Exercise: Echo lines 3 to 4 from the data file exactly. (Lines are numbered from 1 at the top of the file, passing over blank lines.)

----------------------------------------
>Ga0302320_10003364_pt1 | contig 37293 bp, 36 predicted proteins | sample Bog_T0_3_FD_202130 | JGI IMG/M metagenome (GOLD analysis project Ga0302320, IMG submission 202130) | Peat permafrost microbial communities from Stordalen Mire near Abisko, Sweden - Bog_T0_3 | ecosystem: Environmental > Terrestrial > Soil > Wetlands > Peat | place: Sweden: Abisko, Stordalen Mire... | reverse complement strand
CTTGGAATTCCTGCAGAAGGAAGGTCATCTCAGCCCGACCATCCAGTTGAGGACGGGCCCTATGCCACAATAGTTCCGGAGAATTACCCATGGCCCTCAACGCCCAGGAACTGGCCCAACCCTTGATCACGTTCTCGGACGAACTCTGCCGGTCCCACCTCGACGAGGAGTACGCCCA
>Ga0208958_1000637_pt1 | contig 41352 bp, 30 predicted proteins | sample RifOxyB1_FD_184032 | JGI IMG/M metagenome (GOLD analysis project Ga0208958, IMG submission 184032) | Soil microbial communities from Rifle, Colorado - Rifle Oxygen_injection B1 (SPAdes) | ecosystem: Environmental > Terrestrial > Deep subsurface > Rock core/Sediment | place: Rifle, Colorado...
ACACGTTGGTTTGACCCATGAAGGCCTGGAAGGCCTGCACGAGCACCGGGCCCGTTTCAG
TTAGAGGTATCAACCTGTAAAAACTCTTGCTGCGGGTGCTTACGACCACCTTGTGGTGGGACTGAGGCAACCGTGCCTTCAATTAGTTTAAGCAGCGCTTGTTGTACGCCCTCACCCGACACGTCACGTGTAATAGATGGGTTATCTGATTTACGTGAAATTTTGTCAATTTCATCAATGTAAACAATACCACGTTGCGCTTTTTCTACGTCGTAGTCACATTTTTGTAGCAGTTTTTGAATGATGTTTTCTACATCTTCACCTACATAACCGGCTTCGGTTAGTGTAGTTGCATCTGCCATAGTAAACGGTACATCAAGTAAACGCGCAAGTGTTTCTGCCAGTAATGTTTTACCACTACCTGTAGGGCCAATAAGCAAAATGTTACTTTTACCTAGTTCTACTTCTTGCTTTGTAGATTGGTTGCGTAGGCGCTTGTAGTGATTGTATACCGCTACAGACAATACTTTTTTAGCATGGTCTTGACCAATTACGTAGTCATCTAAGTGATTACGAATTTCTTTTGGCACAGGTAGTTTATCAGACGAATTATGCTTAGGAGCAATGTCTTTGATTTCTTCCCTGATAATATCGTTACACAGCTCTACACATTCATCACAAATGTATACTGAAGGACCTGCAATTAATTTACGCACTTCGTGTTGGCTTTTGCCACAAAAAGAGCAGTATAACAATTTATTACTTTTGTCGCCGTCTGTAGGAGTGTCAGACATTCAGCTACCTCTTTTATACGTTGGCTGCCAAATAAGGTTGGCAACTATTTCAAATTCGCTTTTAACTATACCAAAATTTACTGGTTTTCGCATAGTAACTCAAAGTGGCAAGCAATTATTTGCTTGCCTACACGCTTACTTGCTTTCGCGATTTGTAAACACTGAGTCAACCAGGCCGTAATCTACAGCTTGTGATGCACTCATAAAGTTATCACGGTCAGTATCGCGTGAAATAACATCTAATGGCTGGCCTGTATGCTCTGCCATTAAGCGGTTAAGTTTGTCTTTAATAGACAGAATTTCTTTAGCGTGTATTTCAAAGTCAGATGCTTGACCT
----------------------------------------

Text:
>Ga0208958_1000637_pt1 | contig 41352 bp, 30 predicted proteins | sample RifOxyB1_FD_184032 | JGI IMG/M metagenome (GOLD analysis project Ga0208958, IMG submission 184032) | Soil microbial communities from Rifle, Colorado - Rifle Oxygen_injection B1 (SPAdes) | ecosystem: Environmental > Terrestrial > Deep subsurface > Rock core/Sediment | place: Rifle, Colorado...
ACACGTTGGTTTGACCCATGAAGGCCTGGAAGGCCTGCACGAGCACCGGGCCCGTTTCAG